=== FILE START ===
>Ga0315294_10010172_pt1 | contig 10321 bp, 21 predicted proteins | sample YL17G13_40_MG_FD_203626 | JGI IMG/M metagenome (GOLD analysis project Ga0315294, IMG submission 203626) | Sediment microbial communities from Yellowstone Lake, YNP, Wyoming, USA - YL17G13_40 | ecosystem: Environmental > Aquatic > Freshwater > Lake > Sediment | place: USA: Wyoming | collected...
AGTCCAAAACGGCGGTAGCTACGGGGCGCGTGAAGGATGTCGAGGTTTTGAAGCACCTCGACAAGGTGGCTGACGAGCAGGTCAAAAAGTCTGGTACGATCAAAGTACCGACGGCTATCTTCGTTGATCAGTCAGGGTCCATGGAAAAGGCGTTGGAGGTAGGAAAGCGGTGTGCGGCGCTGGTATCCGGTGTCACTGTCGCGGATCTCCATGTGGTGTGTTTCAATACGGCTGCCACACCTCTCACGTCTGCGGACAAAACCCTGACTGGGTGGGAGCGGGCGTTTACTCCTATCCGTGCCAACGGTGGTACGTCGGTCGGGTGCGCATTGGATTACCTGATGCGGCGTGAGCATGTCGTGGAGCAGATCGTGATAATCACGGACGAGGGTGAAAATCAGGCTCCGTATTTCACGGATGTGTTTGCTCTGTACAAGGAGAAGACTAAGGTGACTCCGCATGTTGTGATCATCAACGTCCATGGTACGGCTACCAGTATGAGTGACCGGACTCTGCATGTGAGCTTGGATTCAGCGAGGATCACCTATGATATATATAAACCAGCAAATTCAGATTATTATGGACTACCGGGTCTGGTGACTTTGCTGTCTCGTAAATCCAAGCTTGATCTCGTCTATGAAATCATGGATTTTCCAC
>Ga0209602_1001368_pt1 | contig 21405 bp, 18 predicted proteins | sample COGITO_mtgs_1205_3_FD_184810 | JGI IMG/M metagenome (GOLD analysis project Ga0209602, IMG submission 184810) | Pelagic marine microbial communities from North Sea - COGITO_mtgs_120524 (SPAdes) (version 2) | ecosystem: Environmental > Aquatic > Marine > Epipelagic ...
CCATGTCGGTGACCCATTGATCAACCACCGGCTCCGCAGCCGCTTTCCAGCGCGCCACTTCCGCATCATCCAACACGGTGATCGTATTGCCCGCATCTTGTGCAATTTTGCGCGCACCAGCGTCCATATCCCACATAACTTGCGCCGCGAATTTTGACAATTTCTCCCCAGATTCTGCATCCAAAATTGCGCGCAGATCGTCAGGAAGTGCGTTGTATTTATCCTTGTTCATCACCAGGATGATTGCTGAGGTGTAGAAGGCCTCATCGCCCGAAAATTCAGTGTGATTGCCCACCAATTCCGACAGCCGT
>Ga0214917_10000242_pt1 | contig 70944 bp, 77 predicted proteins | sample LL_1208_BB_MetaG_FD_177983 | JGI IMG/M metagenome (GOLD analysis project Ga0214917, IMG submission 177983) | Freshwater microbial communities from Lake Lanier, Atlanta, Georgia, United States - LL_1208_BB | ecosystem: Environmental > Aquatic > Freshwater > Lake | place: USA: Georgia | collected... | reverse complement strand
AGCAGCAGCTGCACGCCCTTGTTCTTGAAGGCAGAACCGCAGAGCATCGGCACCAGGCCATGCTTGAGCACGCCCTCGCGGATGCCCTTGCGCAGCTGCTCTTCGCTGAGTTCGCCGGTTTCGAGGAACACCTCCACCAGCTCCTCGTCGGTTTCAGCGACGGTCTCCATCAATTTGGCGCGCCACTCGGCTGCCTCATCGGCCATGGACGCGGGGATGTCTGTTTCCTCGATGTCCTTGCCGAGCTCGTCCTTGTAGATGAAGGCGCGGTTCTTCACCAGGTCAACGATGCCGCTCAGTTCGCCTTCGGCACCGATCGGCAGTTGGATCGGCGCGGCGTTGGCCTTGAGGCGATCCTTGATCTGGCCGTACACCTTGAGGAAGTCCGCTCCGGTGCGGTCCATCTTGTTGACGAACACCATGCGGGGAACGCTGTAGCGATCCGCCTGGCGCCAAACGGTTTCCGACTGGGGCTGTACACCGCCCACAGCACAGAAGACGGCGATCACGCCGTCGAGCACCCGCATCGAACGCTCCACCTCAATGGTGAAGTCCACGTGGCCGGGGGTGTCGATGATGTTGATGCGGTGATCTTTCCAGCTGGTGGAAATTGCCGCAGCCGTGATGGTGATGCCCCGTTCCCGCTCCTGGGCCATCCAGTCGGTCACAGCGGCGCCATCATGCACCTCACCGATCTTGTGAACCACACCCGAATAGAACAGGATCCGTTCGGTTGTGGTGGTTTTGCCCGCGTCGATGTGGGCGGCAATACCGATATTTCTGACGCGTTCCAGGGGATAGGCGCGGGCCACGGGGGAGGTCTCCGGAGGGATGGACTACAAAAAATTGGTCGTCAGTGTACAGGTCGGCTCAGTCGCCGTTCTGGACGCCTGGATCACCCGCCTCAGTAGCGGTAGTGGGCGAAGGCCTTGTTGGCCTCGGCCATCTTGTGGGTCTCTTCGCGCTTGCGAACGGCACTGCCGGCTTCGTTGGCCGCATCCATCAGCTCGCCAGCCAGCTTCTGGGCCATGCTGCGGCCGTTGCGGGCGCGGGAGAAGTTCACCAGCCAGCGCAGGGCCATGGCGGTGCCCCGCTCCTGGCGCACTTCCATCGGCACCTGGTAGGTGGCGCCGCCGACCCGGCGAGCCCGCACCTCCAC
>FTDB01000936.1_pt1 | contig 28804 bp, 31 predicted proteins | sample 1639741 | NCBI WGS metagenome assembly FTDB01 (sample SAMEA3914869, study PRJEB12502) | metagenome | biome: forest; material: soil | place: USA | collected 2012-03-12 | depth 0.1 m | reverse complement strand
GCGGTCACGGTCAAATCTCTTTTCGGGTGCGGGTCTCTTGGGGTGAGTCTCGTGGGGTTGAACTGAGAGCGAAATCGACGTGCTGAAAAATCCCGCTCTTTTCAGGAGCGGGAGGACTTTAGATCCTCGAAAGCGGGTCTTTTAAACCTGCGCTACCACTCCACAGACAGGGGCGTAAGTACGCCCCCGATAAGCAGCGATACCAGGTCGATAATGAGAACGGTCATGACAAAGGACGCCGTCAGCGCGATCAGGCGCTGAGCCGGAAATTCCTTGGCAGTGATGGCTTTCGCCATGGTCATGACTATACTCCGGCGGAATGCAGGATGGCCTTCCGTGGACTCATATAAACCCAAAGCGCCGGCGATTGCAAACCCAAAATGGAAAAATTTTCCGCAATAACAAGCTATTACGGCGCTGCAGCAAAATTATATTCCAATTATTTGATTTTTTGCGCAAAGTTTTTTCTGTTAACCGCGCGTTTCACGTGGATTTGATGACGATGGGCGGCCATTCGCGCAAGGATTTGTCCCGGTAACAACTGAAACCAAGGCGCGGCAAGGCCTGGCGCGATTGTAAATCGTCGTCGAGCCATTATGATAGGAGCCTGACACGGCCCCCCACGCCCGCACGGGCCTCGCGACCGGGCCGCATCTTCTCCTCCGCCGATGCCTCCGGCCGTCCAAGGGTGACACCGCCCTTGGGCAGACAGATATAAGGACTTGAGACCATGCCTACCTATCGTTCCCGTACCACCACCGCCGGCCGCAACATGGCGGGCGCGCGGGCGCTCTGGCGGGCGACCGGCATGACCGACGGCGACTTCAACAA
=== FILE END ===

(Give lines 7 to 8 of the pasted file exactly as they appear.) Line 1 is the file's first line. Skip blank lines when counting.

>FTDB01000936.1_pt1 | contig 28804 bp, 31 predicted proteins | sample 1639741 | NCBI WGS metagenome assembly FTDB01 (sample SAMEA3914869, study PRJEB12502) | metagenome | biome: forest; material: soil | place: USA | collected 2012-03-12 | depth 0.1 m | reverse complement strand
GCGGTCACGGTCAAATCTCTTTTCGGGTGCGGGTCTCTTGGGGTGAGTCTCGTGGGGTTGAACTGAGAGCGAAATCGACGTGCTGAAAAATCCCGCTCTTTTCAGGAGCGGGAGGACTTTAGATCCTCGAAAGCGGGTCTTTTAAACCTGCGCTACCACTCCACAGACAGGGGCGTAAGTACGCCCCCGATAAGCAGCGATACCAGGTCGATAATGAGAACGGTCATGACAAAGGACGCCGTCAGCGCGATCAGGCGCTGAGCCGGAAATTCCTTGGCAGTGATGGCTTTCGCCATGGTCATGACTATACTCCGGCGGAATGCAGGATGGCCTTCCGTGGACTCATATAAACCCAAAGCGCCGGCGATTGCAAACCCAAAATGGAAAAATTTTCCGCAATAACAAGCTATTACGGCGCTGCAGCAAAATTATATTCCAATTATTTGATTTTTTGCGCAAAGTTTTTTCTGTTAACCGCGCGTTTCACGTGGATTTGATGACGATGGGCGGCCATTCGCGCAAGGATTTGTCCCGGTAACAACTGAAACCAAGGCGCGGCAAGGCCTGGCGCGATTGTAAATCGTCGTCGAGCCATTATGATAGGAGCCTGACACGGCCCCCCACGCCCGCACGGGCCTCGCGACCGGGCCGCATCTTCTCCTCCGCCGATGCCTCCGGCCGTCCAAGGGTGACACCGCCCTTGGGCAGACAGATATAAGGACTTGAGACCATGCCTACCTATCGTTCCCGTACCACCACCGCCGGCCGCAACATGGCGGGCGCGCGGGCGCTCTGGCGGGCGACCGGCATGACCGACGGCGACTTCAACAA